It likely doesn’t come as a surprise to boaters familiar with the Oregon Inlet: shoaling is again causing serious problems for travel in and out of the inlet.
On Thursday of last week, the Coast Guard issued a press release warning boaters of dangerous conditions at Oregon Inlet, particularly near the center of the Herbert C. Bonner Bridge. According to the press release, the Army Corps of Engineers measured water depths as low as two feet in that portion of the channel; just two weeks ago the depth was as much as 18 feet. The belief is that the most recent—and sudden—shifts in water depth are attributable to a nor’easter that moved through the area.
For now, the Coast Guard is advising that deep draft vessels cannot safely navigate the channel and should seek alternate routes. Even shallow draft vessels might be affected in the near future.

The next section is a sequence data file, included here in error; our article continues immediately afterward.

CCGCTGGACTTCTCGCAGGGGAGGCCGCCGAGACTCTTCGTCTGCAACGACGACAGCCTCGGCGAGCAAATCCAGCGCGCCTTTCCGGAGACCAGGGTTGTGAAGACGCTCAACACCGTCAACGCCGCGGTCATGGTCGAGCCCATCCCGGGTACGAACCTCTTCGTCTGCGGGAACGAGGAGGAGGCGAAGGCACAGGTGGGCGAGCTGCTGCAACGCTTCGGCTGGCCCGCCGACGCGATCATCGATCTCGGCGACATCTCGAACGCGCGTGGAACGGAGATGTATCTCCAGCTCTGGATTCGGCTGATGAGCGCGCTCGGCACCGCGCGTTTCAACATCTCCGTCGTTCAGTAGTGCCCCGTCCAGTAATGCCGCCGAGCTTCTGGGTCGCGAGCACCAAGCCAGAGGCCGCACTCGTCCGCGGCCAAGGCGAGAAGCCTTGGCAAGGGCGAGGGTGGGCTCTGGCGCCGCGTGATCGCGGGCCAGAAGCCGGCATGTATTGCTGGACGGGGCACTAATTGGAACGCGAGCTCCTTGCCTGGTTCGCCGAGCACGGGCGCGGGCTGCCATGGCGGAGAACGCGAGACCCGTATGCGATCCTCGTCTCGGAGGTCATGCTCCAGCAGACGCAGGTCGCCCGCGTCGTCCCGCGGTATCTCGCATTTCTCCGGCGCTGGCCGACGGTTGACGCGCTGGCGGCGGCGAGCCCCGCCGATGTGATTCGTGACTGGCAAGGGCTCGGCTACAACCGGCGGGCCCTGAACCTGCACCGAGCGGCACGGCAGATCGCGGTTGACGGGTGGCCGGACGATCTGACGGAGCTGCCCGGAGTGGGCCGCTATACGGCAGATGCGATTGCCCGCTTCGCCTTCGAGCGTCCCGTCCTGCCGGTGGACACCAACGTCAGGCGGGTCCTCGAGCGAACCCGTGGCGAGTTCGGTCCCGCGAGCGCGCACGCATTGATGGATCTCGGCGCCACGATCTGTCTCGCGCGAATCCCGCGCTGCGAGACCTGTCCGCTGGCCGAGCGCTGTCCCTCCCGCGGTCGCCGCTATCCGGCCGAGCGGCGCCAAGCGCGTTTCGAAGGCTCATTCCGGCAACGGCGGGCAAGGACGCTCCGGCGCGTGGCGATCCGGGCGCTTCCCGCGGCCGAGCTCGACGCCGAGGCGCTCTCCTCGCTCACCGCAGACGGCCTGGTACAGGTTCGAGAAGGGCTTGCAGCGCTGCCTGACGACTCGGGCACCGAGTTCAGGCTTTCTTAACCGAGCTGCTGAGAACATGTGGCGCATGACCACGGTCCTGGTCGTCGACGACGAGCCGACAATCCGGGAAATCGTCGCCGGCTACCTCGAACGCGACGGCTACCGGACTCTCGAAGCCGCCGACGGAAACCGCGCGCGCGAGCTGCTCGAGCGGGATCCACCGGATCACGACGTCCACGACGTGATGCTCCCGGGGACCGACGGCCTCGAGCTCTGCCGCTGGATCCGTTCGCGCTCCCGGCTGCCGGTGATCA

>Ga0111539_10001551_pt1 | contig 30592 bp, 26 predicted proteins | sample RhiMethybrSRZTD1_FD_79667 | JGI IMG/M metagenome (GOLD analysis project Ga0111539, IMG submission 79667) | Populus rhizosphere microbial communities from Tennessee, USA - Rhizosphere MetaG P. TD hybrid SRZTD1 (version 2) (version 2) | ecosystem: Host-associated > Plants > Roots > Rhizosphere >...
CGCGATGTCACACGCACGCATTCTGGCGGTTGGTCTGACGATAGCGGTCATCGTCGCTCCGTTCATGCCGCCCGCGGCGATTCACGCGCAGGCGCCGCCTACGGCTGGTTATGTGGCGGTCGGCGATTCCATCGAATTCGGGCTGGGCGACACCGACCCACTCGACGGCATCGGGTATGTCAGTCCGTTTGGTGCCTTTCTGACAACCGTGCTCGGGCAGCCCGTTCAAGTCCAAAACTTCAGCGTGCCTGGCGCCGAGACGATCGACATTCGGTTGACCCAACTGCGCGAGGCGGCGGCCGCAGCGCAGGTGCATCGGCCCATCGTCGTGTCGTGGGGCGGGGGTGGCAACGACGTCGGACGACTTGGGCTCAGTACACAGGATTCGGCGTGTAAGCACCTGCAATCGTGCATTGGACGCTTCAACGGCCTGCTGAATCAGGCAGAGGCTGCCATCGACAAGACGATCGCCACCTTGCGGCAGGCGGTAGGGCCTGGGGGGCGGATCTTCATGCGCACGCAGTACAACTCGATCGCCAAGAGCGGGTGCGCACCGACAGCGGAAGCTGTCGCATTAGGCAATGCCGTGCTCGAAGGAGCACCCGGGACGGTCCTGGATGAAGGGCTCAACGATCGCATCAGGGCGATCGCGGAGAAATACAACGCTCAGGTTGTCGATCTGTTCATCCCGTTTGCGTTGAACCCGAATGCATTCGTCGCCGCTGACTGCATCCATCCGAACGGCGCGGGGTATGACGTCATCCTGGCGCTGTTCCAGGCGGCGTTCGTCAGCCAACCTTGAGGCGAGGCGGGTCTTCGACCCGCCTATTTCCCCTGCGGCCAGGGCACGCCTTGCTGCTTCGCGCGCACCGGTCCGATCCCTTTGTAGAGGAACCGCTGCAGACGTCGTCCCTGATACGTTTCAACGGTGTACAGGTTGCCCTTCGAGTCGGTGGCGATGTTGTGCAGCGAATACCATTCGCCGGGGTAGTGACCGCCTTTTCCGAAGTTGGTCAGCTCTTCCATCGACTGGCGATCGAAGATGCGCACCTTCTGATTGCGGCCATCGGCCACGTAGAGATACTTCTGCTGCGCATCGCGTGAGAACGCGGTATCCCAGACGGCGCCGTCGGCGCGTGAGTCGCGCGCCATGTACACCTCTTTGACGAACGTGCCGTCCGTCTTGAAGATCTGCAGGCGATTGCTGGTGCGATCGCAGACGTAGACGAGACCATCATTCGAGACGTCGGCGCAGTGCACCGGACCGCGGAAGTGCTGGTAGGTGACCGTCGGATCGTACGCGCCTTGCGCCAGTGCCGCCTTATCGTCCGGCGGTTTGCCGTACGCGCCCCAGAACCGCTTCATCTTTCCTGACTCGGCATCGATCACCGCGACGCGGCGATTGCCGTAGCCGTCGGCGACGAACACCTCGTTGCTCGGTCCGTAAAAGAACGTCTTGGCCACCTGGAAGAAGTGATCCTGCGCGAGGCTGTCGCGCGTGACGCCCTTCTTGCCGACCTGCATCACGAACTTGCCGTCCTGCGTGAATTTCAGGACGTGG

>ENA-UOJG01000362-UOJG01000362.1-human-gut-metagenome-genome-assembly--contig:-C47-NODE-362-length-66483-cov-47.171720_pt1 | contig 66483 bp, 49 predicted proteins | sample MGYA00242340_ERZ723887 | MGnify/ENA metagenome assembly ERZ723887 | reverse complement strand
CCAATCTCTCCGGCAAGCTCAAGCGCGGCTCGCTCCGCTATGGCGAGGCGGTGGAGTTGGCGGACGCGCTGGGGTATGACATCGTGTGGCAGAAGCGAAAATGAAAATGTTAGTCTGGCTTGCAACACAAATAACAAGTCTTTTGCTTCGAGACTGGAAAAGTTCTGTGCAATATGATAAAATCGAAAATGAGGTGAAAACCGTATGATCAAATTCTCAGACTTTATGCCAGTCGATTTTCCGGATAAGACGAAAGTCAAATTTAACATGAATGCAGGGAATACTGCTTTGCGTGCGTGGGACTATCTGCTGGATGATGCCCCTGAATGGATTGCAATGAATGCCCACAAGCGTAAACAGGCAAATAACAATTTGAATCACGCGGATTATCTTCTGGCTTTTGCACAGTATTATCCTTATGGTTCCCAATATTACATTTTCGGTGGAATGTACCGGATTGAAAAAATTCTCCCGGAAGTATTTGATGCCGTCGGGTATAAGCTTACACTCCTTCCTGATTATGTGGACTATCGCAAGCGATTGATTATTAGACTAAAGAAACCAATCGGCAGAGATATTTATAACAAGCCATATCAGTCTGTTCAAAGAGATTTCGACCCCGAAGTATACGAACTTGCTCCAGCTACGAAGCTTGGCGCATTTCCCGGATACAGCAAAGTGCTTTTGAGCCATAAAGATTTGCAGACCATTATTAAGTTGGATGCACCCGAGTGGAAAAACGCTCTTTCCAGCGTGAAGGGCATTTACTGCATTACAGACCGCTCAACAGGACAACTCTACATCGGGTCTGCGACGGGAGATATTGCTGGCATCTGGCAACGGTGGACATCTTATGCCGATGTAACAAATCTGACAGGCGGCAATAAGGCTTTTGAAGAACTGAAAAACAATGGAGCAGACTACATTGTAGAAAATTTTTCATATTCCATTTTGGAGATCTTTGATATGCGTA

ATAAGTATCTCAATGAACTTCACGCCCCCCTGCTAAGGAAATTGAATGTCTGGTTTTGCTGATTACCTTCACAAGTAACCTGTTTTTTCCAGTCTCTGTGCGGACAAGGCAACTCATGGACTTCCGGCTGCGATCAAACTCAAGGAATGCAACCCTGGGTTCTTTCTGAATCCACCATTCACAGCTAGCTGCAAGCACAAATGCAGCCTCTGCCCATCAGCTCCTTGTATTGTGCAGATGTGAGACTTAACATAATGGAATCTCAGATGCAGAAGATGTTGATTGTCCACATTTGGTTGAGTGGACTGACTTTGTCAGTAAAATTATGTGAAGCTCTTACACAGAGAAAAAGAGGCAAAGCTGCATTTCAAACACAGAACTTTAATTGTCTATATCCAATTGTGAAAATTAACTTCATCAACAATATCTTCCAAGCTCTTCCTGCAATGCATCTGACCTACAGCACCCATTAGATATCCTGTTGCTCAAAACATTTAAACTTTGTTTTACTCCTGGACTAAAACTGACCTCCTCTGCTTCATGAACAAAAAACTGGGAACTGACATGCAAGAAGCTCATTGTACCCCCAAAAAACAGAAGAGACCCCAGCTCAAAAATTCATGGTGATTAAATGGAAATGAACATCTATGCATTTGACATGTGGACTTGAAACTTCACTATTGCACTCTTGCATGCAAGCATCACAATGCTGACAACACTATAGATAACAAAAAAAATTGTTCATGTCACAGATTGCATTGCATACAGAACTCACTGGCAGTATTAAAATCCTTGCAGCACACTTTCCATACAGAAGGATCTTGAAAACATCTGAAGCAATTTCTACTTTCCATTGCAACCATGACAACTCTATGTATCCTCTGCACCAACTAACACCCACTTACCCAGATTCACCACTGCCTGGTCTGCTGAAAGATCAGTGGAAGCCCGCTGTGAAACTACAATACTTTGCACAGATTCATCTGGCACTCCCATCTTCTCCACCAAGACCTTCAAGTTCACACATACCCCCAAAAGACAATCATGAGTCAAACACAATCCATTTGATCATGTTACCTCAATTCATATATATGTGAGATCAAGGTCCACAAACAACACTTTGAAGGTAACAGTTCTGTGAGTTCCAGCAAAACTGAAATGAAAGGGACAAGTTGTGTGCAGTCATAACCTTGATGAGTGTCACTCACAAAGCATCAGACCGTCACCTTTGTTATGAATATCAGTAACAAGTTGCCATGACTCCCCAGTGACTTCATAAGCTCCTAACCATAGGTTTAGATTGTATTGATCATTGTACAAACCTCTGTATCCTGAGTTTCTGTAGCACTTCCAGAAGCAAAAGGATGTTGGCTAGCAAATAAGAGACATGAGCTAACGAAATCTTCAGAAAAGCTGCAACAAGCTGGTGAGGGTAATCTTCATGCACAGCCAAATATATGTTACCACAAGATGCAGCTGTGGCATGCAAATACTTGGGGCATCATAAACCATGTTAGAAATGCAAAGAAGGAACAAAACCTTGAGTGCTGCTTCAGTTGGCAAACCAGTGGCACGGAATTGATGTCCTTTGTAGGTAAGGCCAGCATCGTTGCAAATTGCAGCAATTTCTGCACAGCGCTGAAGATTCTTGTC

With the shoaling continuing, so too does the seemingly-endless struggle against it. As the Pilot Online reports, the Army Corps of Engineers is planning to start dredging the Inlet again on Monday in order to get the channel back open. Of course, any dredging fix is temporary—and no one knows how long it will last before storms or shifting currents work to close it back up. As we learned in the wake of Hurricane Irene, our weather can have a strong impact—good or bad—on shoaling and whether the channels are open for use.
Until a more permanent solution is found to the Oregon Inlet shoaling problem, it seems that we are often at the mercy of Mother Nature. Boaters need to be aware of this and stay abreast of current conditions and advisories.
About the Editors: The Shapiro, Cooper, Lewis & Appleton personal injury law firm, which has offices in Virginia (VA) and North Carolina (NC), edits the injury law blogs Virginia Beach Injuryboard, Norfolk Injuryboard and Northeast North Carolina Injuryboard as pro bono services.